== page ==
Motor Circuit Protector! What It Is and Where It is Used.

motor circuit protector

While we use circuit breakers to protect our homes from overload and short circuits, motor circuit protectors also do the same work on electrical motors.

If you want to protect your machines from unexpected breakdown, make sure your motor protection circuit breaker is working well.

What is a motor circuit protector?

A motor circuit protector or motor protection circuit breaker (MPCB) is a type of breaker used to protect electric motors from overload and short circuits. It is a device that offers protection to electrical equipment.

MPCBs are UL listed as circuit breakers and verified as motor overload relays. They are used on starter applications with a contactor to control motor load conditions.

Electrical motors play some vital roles in electrical products as they are used to drive mechanical devices of any type, and such equipment needs adequate protection.

Why motor protection is necessary

Motor protection is necessary to prevent unexpected breakdown of the machine, costly repairs and frequent losses because of motor downtime.

That is why they are fitted with some protective device.

How does a motor circuit protector work?

Motor protectors work like other circuit breakers, but while fuse protects electrical circuits and appliances from damage, MPCB protects electric motors.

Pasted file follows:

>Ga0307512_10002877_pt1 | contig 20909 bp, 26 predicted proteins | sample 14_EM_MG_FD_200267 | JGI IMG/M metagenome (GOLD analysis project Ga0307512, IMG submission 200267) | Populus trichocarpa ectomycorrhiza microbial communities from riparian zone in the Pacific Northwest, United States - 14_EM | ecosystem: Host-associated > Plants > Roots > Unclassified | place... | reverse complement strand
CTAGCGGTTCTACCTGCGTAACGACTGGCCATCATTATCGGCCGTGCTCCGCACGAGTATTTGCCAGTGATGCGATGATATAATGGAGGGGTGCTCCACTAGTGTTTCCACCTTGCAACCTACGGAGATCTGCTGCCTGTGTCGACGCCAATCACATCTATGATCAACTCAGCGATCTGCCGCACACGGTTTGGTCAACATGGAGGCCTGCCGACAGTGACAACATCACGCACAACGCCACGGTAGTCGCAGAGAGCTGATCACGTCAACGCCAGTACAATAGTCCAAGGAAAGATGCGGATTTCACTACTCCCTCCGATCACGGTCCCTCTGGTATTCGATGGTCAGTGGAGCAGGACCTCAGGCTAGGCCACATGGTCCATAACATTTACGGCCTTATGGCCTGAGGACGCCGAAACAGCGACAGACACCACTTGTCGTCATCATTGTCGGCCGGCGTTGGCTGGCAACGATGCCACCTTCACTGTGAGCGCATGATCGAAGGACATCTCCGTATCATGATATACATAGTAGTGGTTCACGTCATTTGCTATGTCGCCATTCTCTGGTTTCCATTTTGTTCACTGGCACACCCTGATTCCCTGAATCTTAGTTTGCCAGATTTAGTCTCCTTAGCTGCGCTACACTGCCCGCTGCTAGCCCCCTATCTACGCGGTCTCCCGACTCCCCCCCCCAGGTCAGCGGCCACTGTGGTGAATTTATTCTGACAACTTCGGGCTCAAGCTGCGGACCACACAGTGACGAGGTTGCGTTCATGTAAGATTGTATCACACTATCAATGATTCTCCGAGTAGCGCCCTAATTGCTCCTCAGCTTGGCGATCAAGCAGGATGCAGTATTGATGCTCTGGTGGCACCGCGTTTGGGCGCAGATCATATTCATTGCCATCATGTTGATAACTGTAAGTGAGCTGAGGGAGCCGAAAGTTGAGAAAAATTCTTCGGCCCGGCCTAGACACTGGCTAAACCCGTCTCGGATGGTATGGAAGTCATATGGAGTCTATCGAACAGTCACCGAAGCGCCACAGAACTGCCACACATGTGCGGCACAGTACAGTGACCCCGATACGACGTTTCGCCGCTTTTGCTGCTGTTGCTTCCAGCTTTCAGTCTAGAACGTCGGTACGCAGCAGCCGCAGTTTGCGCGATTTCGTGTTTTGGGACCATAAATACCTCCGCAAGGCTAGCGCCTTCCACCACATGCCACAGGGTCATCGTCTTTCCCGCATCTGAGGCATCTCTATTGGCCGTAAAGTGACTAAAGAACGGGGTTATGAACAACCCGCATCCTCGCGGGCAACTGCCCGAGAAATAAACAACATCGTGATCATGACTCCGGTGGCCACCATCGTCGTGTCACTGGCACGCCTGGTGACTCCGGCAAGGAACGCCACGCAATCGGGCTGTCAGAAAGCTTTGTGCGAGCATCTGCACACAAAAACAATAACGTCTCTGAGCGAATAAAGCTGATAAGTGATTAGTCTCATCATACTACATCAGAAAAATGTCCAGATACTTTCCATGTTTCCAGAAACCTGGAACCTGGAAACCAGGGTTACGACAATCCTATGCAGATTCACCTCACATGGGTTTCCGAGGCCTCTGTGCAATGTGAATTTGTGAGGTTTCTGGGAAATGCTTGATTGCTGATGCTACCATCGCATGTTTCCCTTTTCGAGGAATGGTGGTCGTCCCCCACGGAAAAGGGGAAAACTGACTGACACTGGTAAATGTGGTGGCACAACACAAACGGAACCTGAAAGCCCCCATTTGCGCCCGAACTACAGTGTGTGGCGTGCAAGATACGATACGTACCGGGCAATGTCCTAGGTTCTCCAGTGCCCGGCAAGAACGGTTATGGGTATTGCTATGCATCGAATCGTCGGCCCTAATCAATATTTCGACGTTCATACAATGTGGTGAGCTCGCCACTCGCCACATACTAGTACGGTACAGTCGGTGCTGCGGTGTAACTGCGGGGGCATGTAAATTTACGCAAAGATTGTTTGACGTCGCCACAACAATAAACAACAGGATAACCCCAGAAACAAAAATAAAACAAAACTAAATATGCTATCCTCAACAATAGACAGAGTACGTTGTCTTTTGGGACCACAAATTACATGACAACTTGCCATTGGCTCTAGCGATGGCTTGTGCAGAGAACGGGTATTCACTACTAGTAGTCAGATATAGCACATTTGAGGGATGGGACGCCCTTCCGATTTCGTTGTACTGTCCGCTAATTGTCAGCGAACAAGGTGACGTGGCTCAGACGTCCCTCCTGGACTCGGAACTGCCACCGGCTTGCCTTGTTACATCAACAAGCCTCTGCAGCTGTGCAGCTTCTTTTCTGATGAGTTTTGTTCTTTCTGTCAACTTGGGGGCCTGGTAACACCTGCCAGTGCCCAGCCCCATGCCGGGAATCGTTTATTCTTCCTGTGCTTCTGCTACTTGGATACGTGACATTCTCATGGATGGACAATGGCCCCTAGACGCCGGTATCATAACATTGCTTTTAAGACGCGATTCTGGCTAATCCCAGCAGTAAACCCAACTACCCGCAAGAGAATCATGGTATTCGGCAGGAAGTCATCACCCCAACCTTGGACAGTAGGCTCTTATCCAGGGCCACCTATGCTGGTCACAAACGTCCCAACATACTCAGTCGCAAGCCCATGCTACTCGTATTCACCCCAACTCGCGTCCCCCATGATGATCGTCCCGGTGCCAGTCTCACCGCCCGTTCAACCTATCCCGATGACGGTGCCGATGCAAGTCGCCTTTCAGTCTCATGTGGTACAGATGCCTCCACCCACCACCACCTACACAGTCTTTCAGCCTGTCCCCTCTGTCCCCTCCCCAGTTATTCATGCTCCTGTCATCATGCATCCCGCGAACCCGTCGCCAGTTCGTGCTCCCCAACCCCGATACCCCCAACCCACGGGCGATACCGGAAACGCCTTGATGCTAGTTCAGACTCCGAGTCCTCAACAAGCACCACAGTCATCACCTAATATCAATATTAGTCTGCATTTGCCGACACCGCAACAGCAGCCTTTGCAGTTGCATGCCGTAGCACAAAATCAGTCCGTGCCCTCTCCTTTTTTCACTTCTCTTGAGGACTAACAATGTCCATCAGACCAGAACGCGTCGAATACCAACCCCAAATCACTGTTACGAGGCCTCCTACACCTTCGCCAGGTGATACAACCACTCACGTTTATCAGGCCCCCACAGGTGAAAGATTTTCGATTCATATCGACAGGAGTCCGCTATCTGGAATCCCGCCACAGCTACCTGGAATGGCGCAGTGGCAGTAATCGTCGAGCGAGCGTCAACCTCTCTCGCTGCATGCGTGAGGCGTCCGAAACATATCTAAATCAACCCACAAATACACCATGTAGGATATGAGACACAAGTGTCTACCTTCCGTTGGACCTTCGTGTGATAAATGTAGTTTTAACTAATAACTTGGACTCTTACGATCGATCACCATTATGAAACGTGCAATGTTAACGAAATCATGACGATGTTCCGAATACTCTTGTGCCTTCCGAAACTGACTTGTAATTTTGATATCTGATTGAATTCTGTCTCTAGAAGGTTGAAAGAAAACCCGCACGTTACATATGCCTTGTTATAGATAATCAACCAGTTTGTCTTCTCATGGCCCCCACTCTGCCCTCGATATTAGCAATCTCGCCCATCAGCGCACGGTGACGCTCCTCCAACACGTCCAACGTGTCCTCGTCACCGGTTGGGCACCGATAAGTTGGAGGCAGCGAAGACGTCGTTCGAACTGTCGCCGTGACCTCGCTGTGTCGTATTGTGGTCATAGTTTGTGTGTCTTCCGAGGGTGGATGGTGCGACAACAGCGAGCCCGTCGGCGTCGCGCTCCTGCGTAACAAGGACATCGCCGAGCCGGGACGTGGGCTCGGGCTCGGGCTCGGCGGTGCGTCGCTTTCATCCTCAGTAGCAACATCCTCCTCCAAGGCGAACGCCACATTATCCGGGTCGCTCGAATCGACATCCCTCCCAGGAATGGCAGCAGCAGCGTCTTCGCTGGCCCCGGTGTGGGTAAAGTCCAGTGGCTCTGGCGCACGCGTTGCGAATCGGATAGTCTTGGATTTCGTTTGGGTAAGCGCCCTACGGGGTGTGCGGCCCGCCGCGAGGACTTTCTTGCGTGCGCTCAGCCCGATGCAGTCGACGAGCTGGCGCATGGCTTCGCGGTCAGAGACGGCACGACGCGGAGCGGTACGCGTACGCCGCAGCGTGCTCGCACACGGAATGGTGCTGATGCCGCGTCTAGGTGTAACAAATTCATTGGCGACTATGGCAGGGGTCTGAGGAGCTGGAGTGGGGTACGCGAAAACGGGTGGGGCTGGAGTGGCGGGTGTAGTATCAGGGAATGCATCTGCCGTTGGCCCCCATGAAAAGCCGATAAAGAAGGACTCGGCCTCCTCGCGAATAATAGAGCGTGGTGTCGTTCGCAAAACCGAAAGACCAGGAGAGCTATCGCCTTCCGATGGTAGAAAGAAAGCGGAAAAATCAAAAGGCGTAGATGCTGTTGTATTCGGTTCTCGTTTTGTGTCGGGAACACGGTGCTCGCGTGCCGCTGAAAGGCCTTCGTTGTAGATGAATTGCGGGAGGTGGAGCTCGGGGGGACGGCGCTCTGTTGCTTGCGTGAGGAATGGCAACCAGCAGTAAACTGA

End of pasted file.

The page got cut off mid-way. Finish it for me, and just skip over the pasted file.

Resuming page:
MPCBs offer both thermal and magnetic protection against short circuits and motor overload.

Thermal protection

Thermal protection works with a bimetallic strip. The metallic substance expands upon exposure to heat or electricity and contracts when it is OFF.

Each time there is an excessive current in the system, it leads to a temperature rise. This causes the bimetallic strip to bend away, activating the trip unit.

But unlike the magnetic trip that is instant, thermal protection takes some time to allow the inrush of current when a motor starts.

Magnetic protection

Magnetic protection protects the motor from short circuits and overcurrents. It disconnects the faulty current instantly to prevent damage to the system.

Applications of motor circuit protectors

Motor circuit protectors are used to safeguard electric motors from various electrical faults. They function by interrupting the flow of faulty currents in the circuit whenever it is detected.

Here are some common applications of MCP:

Industrial Machinery

 In factories and industries, motor circuit protectors help to safeguard electrical motors and equipment from damage. 

These machines often involve demanding operating conditions, making motor protection necessary to ensure equipment longevity and worker safety.

HVAC systems

Heating, ventilation, and air conditioning systems (HVAC) rely on numerous motors to power fans, compressors, and other components. 

Motor circuit protectors safeguard these motors from overload, short circuit and ground fault issues.

Appliances

 Many household appliances, such as refrigerators, washing machines, and dryers, come with electric motors. 

Motor circuit protectors are integrated into these appliances to shield the motors from electrical faults that may arise during operation.

Power tools

Portable power tools like drills, saws, and sanders often come with motor circuit protectors for overloads or short-circuits protection. 

This protection helps prevent the tools from burning out or malfunctioning which may cause injuries to users.